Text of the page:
Tim Duy has a recent post that looks at the risk of an economic depression. I mostly agree with his comments, but would like to slightly reframe a few of his points:

This isn’t a Great Depression yet but instead a Great Suppression. There was nothing “broken” in the economy in February in the sense of massive imbalances that threatened to be unwound over the course of years. With nothing broken, the economy wants to get back to work and will as soon as we let it. You may not like the level the economy is at when that happens, but market participants will like seeing the light at the end of the tunnel.

Some readers might infer from this comment that the Great Depression was preceded by massive imbalances.  That was not the case.  The US economy was extremely well balanced in mid-1929, right before it plunged into the worst depression in history.  So then why did the Great Depression occur?  Because of policy mistakes beginning in late 1929—mostly tight money, but also Smoot-Hawley, income tax increases, and Hoover’s high wage policy.

Didn’t the bank failures of the 1930s expose the fact that banks were overextended in 1929?  Not really.  The bank failures reflected America’s flawed unit banking laws and, much more importantly, the foolishness of a monetary policy that cut NGDP in half.  Could the boom and bust in stock prices during 1929 have caused a depression?  No.  The quite similar boom and bust in 1987 didn’t even produce a tiny recession, much less a Great Depression.  We also had a budget and trade surplus in 1929.  There was no inflation.  NGDP growth during the 1920s was a tiny bit above average, but not unusual. There were no imbalances worth mentioning.

Unfortunately, this means that we should not take much reassurance from the lack of imbalances.  And yet, Duy might be partly correct.  I suspect Duy was thinking about the imbalances that preceded the 2008 recession.  Even there I believe monetary policy played a bigger role than has been acknowledged, but you could argue that the collapse of the real estate boom depressed the equilibrium interest rate, making the Fed’s job somewhat more difficult.  If the equilibrium interest rate returns to 2019 levels after the epidemic ends, then a fast recovery might be possible.

But this rosy scenario depends on the current slump not permanently reducing the equilibrium interest rate.  And that depends on monetary policy.  If the Fed allows inflation and/or NGDP growth to slow too much, it can depress the equilibrium interest rate so much that unconventional methods are required to generate recovery.  Duy also shares this concern:

A key reason the economy hasn’t slipped into a depression is that enhanced unemployment benefits keep pumping money into people’s pockets even with the unemployment rate surging to 14.7%. The stimulus checks and payroll protection program are providing a boost as well.  The economy won’t have time to heal before those enhanced benefits expire; an extension is needed to smooth the transition into recovery (aid to state and local governments is also critical). We might not – and probably won’t – get the same firms coming back as we had going into the economy, but if households have money to spend, they will support a new, post-virus range of businesses. If they don’t have money to spend, the economy will get locked into a substantially lower equilibrium.  (emphasis in original)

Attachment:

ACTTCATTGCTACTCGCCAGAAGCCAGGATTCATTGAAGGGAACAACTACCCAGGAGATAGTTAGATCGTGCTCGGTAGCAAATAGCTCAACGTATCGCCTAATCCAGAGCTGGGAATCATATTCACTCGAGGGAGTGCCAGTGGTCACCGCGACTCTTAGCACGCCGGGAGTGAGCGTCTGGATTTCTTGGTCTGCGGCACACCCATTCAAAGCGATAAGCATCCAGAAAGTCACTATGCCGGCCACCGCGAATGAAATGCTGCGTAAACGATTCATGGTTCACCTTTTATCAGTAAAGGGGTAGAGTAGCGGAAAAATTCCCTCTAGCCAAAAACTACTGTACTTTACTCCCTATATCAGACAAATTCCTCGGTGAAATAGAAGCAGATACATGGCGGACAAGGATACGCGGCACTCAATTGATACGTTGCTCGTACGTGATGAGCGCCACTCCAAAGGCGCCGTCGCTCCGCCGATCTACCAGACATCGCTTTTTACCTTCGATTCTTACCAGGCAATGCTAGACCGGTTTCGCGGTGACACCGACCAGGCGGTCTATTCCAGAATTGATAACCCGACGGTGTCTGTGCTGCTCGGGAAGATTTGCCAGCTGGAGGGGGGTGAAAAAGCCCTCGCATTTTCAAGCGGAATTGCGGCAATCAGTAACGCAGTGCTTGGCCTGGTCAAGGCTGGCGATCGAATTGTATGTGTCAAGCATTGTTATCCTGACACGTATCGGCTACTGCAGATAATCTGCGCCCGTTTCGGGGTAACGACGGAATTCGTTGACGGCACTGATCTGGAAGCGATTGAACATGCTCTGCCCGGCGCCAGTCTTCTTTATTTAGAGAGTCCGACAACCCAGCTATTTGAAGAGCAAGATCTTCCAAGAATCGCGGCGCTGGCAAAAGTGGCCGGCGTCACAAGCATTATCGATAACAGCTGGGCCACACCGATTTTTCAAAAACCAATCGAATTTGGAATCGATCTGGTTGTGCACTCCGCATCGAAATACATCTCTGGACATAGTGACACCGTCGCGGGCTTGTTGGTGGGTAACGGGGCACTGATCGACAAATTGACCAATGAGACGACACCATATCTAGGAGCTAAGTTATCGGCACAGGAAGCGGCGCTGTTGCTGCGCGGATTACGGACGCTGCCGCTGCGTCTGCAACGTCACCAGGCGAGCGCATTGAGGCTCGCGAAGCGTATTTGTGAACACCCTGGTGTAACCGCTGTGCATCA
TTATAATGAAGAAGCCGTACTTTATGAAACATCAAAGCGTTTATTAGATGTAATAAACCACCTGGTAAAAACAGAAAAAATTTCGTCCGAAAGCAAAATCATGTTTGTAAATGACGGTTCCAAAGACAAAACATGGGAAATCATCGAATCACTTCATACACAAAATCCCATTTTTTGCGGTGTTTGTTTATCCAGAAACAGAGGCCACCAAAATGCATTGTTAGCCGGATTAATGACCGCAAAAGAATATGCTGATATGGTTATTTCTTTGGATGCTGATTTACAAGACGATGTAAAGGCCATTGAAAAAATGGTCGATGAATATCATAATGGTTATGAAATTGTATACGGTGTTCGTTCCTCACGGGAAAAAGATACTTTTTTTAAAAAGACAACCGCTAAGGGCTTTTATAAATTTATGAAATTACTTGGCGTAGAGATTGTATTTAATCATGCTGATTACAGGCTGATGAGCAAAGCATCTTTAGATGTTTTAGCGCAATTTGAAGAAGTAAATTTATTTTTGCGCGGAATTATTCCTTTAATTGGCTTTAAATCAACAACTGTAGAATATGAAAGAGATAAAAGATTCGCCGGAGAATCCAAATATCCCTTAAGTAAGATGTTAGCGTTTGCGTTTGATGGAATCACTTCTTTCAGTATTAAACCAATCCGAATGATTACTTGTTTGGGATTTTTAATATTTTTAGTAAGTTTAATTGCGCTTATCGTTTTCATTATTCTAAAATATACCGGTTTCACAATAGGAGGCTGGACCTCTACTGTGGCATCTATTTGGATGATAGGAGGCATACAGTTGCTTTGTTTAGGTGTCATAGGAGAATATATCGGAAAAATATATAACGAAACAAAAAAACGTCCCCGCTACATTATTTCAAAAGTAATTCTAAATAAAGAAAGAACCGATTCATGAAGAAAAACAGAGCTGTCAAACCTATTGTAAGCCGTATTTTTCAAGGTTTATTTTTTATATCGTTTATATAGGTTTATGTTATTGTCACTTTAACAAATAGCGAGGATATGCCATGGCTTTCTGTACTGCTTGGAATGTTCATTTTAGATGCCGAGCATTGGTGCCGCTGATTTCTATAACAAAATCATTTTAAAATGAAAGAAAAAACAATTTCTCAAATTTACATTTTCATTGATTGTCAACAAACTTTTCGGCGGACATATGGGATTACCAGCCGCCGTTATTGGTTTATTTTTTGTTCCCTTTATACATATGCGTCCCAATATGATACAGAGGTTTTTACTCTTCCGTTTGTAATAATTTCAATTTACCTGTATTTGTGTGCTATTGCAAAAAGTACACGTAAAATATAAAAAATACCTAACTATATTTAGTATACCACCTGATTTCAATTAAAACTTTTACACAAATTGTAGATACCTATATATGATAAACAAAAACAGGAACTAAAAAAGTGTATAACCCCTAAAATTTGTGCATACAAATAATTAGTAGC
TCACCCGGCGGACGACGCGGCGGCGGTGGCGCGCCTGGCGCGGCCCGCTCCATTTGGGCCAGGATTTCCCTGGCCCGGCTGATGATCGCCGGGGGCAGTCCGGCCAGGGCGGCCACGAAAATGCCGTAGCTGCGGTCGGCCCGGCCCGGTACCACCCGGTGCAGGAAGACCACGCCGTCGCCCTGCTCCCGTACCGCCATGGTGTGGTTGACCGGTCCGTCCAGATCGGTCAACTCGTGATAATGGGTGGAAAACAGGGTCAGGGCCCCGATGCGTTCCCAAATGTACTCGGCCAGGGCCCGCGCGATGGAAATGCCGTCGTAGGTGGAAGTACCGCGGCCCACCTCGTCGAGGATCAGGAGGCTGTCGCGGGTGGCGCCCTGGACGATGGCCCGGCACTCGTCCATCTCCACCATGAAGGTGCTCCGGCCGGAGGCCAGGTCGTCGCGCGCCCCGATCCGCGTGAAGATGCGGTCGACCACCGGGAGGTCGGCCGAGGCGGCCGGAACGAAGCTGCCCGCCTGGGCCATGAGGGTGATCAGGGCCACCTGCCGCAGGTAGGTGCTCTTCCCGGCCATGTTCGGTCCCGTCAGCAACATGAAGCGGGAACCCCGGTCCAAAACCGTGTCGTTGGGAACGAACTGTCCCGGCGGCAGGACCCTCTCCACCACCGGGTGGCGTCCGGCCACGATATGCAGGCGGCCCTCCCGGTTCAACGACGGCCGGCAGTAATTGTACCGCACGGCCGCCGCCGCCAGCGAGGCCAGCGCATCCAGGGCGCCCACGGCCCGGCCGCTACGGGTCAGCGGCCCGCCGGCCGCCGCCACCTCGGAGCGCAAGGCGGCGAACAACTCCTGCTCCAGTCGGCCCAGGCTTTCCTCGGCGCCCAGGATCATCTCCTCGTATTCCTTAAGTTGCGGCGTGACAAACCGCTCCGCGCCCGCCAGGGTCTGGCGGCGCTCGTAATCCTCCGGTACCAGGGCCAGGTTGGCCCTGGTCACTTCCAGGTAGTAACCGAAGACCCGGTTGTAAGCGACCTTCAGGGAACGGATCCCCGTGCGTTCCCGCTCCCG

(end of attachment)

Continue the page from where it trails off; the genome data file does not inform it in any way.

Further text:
I basically agree with the final sentence, although I’d put relatively more weight on monetary policy (especially level targeting) and less on fiscal stimulus.  But I’d slightly quibble with the first sentence.  Unemployment rose from 3.5% in February to 14.7% in April, and many expect it to hit 20% in May.  You could easily argue that the economy has already in fact “slipped into depression”.

Again, Duy may be on to something here if we slightly reframe his argument.  There are a couple data points that differentiate the current slump from a garden-variety depression.  First, the drop in spending is being driven by social distancing, not an unwillingness to spend money.  People are unable to spend, or perhaps afraid to spend. As a corollary, firms like Walmart are actually booming, which is not typical in a depression.  Second, stock prices are only modestly depressed, which suggests that traders believe the economy will bounce back after the pandemic ends.  In a 1930s-style depression, stocks would almost certainly be lower right now.  So we haven’t fallen into a typical demand side depression.

That doesn’t mean that all’s well.  Part of the strength in the stock market is due to lower long-term interest rates.  Cash flows are being discounted at a lower interest rate.  And TIPS spreads are still quite low, indicating that inflation is likely to stay below 2%.  We could easily have a sub-par recovery.

Some of this may be semantics.  Economists have never precisely defined the term “depression”, and indeed even “recession” is somewhat vague.  (The 2001 recession did not see two consecutive quarters of negative growth.)  I’d say that 20% unemployment is enough to qualify as a “depression”, but perhaps not if unemployment falls below 6% by the fall, as Lars Christensen has forecast.

I’d rather not focus too much of the issue of how to label this slump, which seems less important than thinking about what sort of problem we are facing, and what sort of policies are appropriate.  In my view, the best policy today is identical to the best policy in 2019—level target NGDP along a 4% growth trend line, with policy focused on stabilizing expectations of NGDP 12 months out.